It’s also bad at operations. An expert with a supply-chain software company points out that genAI can’t manage a supply chain because it can’t predict what will happen (remember, it’s hopeless with numbers), and its recommendations are unreliable; they are different every time, and you can’t see how they were derived, so you would be foolish to allow it to schedule your next delivery to Walmart.

GenAI is not even good at its supposed core strength: generating text. Among its shortcomings:

  • Hallucinations. GenAI’s answers are often invented but presented with a high level of confidence. One lawyer is in hot water for submitting a legal brief containing six cases “identified” by Chat-GPT, complete with quotes, citations, and sources. Sounds good, right? But in fact, Chat-GPT made them up and insisted they were real, and the lawyer never bothered to double-check. The judge was not amused.
  • Lost context. I recently asked GPT-4 to summarize an interview transcription I had fed it about business resilience. Though I reloaded the document several times, it produced a summary of sustainable power generation instead. I have no idea where it got that content.
  • Wrong answers. Some researchers in California recently discovered that Leonardo da Vinci studied the connection between gravity and acceleration. I was curious whether GPT-4 had been aware of da Vinci’s experiments when its database was locked in 2021, so I had the following conversation with it:

Who was the first to publish about the connection between gravity and acceleration?
The connection between gravity and acceleration was first formulated by Albert Einstein in his theory of general relativity…

What about Newton?
You are correct; my previous response didn’t mention Isaac Newton’s contribution to the connection between gravity and acceleration. Newton was indeed the first….

Did Da Vinci find a connection?
Leonardo da Vinci didn’t formulate a comprehensive theory connecting gravity and acceleration, but some of his observations and ideas hinted at an understanding of certain aspects related to gravity and motion…

So ChatGPT did “know,” but only if you asked specific questions to remind it of the details. And its first answer was just wrong.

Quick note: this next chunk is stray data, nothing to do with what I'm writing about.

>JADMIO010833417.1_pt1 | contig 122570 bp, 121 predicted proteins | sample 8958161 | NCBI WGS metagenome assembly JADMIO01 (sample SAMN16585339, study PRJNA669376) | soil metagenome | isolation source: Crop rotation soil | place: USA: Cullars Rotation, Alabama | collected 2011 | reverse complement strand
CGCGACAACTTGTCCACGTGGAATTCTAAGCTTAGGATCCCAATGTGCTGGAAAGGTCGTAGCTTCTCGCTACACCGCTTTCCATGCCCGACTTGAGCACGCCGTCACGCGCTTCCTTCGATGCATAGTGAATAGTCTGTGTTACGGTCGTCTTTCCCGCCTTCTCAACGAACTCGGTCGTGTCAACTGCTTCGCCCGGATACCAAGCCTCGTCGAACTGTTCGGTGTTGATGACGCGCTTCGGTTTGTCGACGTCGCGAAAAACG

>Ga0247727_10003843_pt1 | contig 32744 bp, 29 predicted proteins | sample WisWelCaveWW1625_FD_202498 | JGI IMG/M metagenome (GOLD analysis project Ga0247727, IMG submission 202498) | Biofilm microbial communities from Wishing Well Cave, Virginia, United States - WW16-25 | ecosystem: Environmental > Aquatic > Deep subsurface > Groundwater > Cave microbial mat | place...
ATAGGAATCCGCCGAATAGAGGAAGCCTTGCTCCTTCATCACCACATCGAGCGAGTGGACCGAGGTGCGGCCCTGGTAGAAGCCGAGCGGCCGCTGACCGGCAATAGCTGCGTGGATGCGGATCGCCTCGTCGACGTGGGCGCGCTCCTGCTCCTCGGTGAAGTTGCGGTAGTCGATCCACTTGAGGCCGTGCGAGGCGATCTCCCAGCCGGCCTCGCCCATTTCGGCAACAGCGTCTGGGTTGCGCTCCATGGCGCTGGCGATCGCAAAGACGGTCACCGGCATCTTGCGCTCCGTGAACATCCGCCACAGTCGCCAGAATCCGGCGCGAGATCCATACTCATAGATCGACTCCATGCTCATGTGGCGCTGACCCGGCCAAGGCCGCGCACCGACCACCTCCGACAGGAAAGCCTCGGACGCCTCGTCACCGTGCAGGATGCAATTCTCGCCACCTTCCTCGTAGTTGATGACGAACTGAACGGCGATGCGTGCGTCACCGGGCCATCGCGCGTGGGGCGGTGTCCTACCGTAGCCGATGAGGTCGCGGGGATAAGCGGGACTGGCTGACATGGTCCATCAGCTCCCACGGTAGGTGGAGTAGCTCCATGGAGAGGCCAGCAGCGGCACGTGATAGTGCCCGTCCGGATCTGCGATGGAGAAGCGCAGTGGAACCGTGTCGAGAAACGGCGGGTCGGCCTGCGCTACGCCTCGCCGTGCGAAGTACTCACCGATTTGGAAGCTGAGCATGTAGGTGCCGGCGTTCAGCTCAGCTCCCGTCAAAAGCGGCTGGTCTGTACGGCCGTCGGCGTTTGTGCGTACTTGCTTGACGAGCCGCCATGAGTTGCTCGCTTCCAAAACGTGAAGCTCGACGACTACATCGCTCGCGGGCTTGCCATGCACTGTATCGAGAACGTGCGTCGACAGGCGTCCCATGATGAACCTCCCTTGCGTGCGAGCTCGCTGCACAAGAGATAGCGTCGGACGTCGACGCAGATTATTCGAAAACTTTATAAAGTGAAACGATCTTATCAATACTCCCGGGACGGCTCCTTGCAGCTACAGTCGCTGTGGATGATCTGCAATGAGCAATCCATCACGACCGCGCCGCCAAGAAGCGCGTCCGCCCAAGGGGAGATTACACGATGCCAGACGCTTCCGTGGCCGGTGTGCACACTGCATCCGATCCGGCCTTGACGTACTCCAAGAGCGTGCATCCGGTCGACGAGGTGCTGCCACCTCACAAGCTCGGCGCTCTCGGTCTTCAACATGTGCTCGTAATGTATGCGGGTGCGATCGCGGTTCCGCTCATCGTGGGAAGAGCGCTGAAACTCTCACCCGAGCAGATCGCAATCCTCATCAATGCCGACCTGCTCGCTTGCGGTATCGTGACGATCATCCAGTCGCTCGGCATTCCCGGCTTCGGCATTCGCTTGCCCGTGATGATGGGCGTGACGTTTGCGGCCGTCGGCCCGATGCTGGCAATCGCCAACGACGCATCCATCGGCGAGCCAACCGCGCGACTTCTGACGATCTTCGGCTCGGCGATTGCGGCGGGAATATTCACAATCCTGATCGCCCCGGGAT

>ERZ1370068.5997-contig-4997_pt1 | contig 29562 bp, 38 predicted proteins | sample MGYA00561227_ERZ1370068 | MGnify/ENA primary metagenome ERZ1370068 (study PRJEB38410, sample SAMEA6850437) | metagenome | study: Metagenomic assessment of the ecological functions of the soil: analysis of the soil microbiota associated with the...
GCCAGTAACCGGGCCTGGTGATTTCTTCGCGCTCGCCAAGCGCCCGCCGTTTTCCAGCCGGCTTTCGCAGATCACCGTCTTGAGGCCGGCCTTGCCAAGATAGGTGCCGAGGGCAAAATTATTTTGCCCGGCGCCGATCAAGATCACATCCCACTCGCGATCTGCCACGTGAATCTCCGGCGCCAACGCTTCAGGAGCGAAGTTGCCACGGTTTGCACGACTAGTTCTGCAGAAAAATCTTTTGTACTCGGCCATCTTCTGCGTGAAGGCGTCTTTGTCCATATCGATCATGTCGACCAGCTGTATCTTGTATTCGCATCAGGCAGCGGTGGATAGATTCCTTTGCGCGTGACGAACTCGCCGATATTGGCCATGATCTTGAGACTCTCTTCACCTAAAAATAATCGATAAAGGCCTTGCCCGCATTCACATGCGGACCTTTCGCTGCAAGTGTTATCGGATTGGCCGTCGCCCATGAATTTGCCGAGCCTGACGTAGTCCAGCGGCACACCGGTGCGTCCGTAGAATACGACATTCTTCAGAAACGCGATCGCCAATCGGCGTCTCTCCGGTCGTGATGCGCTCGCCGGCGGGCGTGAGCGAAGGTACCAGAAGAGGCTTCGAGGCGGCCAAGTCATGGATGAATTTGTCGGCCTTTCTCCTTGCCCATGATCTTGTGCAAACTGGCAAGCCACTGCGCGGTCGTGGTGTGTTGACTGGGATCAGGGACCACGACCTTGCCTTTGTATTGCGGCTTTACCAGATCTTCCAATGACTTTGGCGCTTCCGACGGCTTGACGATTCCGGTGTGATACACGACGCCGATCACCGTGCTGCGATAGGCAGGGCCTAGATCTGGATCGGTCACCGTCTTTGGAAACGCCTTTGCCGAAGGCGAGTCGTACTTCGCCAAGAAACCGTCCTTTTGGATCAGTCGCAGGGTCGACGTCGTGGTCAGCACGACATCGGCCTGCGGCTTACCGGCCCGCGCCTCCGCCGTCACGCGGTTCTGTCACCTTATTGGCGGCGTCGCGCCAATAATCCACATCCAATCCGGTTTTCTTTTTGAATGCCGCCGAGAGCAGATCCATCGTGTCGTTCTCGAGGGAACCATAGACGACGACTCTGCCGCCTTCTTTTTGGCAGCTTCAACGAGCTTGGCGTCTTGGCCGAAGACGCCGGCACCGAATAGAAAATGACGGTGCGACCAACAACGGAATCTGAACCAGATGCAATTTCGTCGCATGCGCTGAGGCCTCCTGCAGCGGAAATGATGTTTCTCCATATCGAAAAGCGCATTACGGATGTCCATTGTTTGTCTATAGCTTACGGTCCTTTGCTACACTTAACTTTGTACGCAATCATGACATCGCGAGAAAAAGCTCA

Why GenAI has fired people’s imaginations

We’ve had artificial intelligence without the generative part in various forms since the 1950s, and there have been notable successes along the way, including Deep Blue’s chess app and visual recognition technology that enables autonomous driving and the analysis of medical images. Progress has been slow, and we are nowhere near having artificial general intelligence—a machine that can learn to accomplish any intellectual task that people can perform. But despite its limited capabilities, genAI has grabbed imaginations and fueled excitement like no other advance in AI.


Because it communicates with words in a way that makes it seem intelligent and even human. This has fooled millions into assuming it’s far more capable than it is.

GenAI may not be as dumb as a rock, but it’s close.

Think about some aspects of intelligence it does not have, such as human values, common sense, consciousness, self-awareness, and a true understanding of anything. It can’t anticipate the interactions between moving objects, intuit how a person feels, build causal models, reify learning in intuitive theories, or acquire knowledge and generalize it to particular tasks and situations.

Seventy years since the advent of AI research, almost all our applied use of AI is in various aspects of machine learning, such as image recognition, natural language processing, anomaly detection, and object recognition. GenAI adds the capability to generate text or images, but it’s still a million miles from true intelligence or the kind of robot consciousness depicted in dystopian science fiction.

In fact, we don’t even really know what those qualities mean in humans. A quarter-century ago, a neuroscientist named Christof Koch bet a philosopher, David Chalmers, a case of fine wine that by 2023, we’d have discovered a clear neural pattern underlying consciousness (a prerequisite for replicating it in a machine). We haven’t, so in June of this year, Koch gave Chambers his case of wine. And, ever the optimist, he renewed his bet for 2048.

According to Amara’s Law, we tend to overestimate the impact of technology in the short term and underestimate it in the long term. Think railroads and the dot-com boom. GenAI will eventually find its equilibrium and be a widely used and useful tool, but not in the short term, and it won’t be transformative.